The review synthesises the latest evidence of pregnancy-related IPV and the WHO recommended breastfeeding practices and elucidates the complex association between IPV exposure, breastfeeding and confounding factors. A limitation of this review is that the majority of included studies were cross-sectional, hence, a causal association cannot be estimated,36 and we were not able to conduct a meta-analysis. Therefore, there is a need for well-designed longitudinal studies to better estimate the association. The individual results were presented in a forest plot, without meta-analysis to illustrate the heterogeneity across studies. The forest plot was ordered in the vertical axis by the risk of bias in a manner that places higher-quality study findings above those with lower quality. This approach is in line with the recommendation to exploit the plot’s vertical dimension should be used to illustrate differences in important study characteristics such as risk of bias.37 Another limitation of this review is that a similar systematic review was recently conducted.13 However, only seven studies were included in both reviews and the data included in this review tripled the evidence size compared with the previous (280 532 more participants contributed date to our analysis than the 133 861 participants previously).13 Yet one should bear in mind that the participants in this review primarily come from two large scale studies that both used data from Pregnancy Risk Assessment Monitoring System (PRAMS),21 31 while only one of these studies31 was included in the previous review. However, as there is no overlap in data—Silverman et al31 used data from women participating in the PRAMS study between 2000 and 2003, whereas Wallenborn et al22 used data from women participating from 2004 to 2014, we considered them as separate studies — we believe it to be a strength of this review that both studies are included. In comparison to the other recent review, another strength of this review is that we conducted an appropriate quality assessment of all included studies and made use of a validated tool in the form of NOS, while Mezzavilla et al13 used Strengthening the Reporting of Observational Studies in Epidemiology (STROBE) to assess quality through bias susceptibility of included studies. However, STROBE is not an accepted quality assessment tool as this is a reporting guideline for observational studies,38 39 hence, the quality assessment conducted in this review is more meticulous. Yet, a limitation of NOS is that the quality assessors need to adapt the scale to specific research designs, which can lead to the possibility of low agreement between quality assessors.40 41 Nevertheless, as our quality assessment was conducted by two independent reviewers, we judged this issue to be minor. Further, the two versions of the NOS do not consider that cohort studies are superior to cross-sectional studies in the evidence hierarchy, hence, this is a separate parameter to take into consideration when judging the overall quality of evidence according to NOS. Additionally, our review excluded studies with women who had a lifetime history of violence and childhood abuse, whereas the previous review included these populations of women. Hence, our exposure differs to some extent and a more heterogeneous exposure that consists of both childhood abuse and pregnancy-related IPV adds a further complicating element to the association.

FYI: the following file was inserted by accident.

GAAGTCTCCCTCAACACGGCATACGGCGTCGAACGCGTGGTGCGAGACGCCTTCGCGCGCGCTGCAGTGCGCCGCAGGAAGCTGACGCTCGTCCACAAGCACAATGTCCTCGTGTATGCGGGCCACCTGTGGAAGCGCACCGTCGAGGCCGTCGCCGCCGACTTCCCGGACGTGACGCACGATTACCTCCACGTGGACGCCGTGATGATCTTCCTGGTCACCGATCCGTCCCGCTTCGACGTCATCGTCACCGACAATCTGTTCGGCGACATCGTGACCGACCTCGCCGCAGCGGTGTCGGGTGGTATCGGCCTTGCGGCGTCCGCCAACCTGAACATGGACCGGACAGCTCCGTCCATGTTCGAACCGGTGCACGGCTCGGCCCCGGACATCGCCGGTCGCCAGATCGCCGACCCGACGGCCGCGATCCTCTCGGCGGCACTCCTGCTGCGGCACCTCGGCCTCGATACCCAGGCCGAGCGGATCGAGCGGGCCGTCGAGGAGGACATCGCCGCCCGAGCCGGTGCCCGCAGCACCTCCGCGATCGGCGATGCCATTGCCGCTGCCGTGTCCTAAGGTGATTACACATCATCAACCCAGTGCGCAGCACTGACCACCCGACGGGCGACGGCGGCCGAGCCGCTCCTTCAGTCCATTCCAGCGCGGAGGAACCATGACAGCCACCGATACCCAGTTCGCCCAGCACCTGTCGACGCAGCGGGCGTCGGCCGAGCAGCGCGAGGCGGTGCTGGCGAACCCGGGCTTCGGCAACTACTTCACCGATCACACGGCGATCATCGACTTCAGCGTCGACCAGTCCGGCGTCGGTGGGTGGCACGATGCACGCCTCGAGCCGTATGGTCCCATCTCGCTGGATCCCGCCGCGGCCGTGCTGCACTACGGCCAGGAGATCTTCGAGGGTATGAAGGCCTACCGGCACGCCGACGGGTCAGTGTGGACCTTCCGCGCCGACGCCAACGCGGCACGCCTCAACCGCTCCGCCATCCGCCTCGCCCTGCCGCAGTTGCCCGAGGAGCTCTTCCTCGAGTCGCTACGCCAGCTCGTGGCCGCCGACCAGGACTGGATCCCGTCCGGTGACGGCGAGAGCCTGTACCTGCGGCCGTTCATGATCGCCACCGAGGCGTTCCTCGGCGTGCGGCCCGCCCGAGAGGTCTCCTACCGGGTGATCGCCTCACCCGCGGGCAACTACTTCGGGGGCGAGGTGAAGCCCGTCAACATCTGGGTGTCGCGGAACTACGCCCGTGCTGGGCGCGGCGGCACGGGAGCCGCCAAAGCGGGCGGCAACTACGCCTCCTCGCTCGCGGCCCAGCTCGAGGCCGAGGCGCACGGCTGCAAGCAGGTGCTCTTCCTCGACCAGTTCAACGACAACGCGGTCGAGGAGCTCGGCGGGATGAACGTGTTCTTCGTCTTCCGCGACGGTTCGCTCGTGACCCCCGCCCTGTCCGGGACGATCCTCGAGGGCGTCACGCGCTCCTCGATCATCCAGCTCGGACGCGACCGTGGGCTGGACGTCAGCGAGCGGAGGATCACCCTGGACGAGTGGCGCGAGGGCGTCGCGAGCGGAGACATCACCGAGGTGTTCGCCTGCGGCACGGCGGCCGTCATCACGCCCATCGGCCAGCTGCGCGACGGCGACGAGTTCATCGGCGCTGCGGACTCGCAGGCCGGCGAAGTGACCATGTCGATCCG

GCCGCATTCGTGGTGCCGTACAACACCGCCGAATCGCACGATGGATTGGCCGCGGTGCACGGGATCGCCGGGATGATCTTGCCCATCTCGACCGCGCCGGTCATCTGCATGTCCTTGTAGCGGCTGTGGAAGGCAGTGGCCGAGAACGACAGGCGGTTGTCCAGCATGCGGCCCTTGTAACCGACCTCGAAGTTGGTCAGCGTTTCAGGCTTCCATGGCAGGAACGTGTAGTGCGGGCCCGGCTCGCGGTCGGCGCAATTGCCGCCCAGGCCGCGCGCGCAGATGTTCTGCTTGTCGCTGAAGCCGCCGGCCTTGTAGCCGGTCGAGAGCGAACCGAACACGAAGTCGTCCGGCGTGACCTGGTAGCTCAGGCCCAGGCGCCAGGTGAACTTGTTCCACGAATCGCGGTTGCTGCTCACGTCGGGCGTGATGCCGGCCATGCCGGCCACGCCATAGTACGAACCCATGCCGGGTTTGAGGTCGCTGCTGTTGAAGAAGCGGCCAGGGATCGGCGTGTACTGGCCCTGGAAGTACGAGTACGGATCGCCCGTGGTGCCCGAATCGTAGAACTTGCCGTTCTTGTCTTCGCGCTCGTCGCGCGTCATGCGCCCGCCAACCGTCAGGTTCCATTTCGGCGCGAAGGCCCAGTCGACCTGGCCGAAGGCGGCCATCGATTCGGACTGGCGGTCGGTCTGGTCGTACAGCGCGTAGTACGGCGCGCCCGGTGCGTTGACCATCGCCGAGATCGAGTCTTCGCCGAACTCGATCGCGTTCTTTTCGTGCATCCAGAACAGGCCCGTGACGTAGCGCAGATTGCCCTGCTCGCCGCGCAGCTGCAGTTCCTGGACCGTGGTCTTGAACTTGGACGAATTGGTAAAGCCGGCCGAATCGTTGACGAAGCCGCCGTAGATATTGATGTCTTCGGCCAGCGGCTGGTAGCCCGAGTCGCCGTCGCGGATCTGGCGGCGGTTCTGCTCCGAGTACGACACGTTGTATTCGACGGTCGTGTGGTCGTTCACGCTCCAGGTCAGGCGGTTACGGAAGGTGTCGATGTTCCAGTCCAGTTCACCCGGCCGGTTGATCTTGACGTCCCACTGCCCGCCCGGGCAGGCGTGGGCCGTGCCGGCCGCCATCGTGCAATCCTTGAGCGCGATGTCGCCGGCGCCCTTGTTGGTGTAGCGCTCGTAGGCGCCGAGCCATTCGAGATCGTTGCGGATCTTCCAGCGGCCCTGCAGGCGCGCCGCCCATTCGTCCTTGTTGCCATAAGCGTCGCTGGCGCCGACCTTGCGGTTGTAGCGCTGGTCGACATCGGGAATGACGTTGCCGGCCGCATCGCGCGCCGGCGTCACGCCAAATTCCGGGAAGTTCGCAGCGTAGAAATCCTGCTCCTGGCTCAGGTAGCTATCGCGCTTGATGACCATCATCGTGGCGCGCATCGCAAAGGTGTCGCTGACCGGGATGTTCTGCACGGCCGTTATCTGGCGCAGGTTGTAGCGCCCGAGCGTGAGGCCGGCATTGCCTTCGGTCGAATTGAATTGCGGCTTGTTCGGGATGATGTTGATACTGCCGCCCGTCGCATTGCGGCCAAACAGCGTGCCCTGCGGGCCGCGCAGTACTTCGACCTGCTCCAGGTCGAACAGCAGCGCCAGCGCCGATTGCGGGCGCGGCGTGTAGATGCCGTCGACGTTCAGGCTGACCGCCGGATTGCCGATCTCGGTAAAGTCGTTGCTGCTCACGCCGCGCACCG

Interpretation of findings